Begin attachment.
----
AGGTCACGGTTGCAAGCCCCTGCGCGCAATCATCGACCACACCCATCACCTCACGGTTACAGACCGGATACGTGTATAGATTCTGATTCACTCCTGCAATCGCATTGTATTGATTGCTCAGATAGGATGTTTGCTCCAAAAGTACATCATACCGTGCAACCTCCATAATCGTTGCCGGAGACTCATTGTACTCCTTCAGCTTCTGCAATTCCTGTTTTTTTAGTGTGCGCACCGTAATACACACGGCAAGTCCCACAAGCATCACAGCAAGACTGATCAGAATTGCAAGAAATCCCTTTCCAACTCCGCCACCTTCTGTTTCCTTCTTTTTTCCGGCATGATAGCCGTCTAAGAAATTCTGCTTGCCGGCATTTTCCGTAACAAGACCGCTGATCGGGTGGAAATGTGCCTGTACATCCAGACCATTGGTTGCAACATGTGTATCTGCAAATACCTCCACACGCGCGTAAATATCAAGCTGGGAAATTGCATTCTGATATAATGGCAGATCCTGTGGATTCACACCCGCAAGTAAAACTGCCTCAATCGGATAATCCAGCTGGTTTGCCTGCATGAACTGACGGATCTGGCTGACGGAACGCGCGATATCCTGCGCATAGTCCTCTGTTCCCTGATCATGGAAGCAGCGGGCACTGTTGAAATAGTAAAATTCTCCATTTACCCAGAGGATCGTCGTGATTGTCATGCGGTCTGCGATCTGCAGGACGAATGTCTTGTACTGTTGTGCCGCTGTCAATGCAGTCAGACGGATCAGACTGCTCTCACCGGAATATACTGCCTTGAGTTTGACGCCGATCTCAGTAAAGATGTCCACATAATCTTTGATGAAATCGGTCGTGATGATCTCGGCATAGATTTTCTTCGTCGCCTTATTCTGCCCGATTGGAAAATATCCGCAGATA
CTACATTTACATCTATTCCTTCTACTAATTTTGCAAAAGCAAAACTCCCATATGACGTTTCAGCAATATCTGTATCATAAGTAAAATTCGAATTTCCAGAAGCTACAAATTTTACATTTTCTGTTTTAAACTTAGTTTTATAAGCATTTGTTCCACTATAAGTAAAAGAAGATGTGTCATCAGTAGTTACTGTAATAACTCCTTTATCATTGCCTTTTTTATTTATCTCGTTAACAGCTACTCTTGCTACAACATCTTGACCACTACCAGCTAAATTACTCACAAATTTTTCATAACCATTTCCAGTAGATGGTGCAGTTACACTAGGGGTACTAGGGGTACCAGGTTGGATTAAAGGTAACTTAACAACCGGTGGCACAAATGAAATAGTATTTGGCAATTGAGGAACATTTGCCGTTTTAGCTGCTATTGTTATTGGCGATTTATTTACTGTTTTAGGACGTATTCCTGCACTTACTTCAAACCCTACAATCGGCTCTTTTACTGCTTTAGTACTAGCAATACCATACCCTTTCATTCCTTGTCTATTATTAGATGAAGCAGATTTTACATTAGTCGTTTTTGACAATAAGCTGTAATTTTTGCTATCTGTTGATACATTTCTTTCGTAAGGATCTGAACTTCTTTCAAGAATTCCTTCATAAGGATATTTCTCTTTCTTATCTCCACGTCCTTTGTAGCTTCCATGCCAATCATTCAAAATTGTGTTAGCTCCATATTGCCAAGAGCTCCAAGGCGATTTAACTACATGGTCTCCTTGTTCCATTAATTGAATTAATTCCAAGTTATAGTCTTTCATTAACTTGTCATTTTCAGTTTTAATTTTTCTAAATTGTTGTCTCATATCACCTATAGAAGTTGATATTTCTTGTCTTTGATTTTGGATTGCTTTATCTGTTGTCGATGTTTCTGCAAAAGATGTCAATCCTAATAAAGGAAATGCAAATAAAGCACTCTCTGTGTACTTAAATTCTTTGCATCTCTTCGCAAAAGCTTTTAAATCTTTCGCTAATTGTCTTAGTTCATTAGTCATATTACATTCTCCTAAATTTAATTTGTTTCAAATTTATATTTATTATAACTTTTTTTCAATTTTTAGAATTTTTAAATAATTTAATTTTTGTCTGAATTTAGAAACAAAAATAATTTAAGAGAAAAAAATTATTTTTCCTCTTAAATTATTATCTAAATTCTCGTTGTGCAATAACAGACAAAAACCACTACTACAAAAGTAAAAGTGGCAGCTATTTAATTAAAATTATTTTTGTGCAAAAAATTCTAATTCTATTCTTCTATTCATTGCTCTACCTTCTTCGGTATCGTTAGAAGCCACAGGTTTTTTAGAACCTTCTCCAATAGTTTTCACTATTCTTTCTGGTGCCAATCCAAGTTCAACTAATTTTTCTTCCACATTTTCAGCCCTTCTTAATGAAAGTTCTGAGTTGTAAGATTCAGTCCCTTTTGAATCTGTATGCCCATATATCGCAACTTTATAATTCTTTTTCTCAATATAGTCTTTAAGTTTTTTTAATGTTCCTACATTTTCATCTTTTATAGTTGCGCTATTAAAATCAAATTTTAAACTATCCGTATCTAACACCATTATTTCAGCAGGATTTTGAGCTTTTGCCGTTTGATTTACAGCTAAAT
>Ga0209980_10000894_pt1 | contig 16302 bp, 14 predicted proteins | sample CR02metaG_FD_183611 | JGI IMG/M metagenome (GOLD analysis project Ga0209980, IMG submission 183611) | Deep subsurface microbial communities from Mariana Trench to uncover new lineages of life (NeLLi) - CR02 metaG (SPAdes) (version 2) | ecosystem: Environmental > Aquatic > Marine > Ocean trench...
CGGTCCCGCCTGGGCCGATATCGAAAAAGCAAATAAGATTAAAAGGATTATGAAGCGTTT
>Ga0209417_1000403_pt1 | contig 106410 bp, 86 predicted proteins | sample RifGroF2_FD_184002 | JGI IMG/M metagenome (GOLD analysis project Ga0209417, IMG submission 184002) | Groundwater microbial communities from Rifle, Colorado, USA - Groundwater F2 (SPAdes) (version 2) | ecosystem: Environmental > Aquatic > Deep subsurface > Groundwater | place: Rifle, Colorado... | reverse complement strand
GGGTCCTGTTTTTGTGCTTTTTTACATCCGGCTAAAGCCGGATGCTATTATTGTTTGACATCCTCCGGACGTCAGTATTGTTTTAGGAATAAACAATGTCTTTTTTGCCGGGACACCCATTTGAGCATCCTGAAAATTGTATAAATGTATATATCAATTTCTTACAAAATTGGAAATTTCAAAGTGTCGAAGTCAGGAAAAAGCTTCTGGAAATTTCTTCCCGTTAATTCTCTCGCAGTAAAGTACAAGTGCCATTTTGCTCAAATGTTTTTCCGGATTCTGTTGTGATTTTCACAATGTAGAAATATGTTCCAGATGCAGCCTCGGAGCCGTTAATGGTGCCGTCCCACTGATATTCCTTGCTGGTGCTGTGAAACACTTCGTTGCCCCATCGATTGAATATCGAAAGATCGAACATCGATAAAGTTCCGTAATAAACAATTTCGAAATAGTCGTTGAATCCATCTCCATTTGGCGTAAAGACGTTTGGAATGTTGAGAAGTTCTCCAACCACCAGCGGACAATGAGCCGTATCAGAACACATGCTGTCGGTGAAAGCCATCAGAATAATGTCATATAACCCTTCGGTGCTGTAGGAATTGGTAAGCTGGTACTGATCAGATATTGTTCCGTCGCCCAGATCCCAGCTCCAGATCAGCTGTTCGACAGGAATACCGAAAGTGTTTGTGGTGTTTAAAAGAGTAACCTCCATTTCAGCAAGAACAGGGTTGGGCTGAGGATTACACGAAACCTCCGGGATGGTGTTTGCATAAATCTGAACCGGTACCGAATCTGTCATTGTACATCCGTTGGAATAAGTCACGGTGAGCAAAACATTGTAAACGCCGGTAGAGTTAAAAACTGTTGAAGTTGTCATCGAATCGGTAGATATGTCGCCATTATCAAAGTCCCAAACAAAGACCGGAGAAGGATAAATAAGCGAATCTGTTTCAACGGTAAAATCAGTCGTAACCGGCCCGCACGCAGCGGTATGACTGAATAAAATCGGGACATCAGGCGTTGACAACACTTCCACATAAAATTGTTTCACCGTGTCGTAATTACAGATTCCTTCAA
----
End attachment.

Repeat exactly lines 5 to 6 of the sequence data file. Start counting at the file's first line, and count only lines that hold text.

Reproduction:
>Ga0209417_1000403_pt1 | contig 106410 bp, 86 predicted proteins | sample RifGroF2_FD_184002 | JGI IMG/M metagenome (GOLD analysis project Ga0209417, IMG submission 184002) | Groundwater microbial communities from Rifle, Colorado, USA - Groundwater F2 (SPAdes) (version 2) | ecosystem: Environmental > Aquatic > Deep subsurface > Groundwater | place: Rifle, Colorado... | reverse complement strand
GGGTCCTGTTTTTGTGCTTTTTTACATCCGGCTAAAGCCGGATGCTATTATTGTTTGACATCCTCCGGACGTCAGTATTGTTTTAGGAATAAACAATGTCTTTTTTGCCGGGACACCCATTTGAGCATCCTGAAAATTGTATAAATGTATATATCAATTTCTTACAAAATTGGAAATTTCAAAGTGTCGAAGTCAGGAAAAAGCTTCTGGAAATTTCTTCCCGTTAATTCTCTCGCAGTAAAGTACAAGTGCCATTTTGCTCAAATGTTTTTCCGGATTCTGTTGTGATTTTCACAATGTAGAAATATGTTCCAGATGCAGCCTCGGAGCCGTTAATGGTGCCGTCCCACTGATATTCCTTGCTGGTGCTGTGAAACACTTCGTTGCCCCATCGATTGAATATCGAAAGATCGAACATCGATAAAGTTCCGTAATAAACAATTTCGAAATAGTCGTTGAATCCATCTCCATTTGGCGTAAAGACGTTTGGAATGTTGAGAAGTTCTCCAACCACCAGCGGACAATGAGCCGTATCAGAACACATGCTGTCGGTGAAAGCCATCAGAATAATGTCATATAACCCTTCGGTGCTGTAGGAATTGGTAAGCTGGTACTGATCAGATATTGTTCCGTCGCCCAGATCCCAGCTCCAGATCAGCTGTTCGACAGGAATACCGAAAGTGTTTGTGGTGTTTAAAAGAGTAACCTCCATTTCAGCAAGAACAGGGTTGGGCTGAGGATTACACGAAACCTCCGGGATGGTGTTTGCATAAATCTGAACCGGTACCGAATCTGTCATTGTACATCCGTTGGAATAAGTCACGGTGAGCAAAACATTGTAAACGCCGGTAGAGTTAAAAACTGTTGAAGTTGTCATCGAATCGGTAGATATGTCGCCATTATCAAAGTCCCAAACAAAGACCGGAGAAGGATAAATAAGCGAATCTGTTTCAACGGTAAAATCAGTCGTAACCGGCCCGCACGCAGCGGTATGACTGAATAAAATCGGGACATCAGGCGTTGACAACACTTCCACATAAAATTGTTTCACCGTGTCGTAATTACAGATTCCTTCAA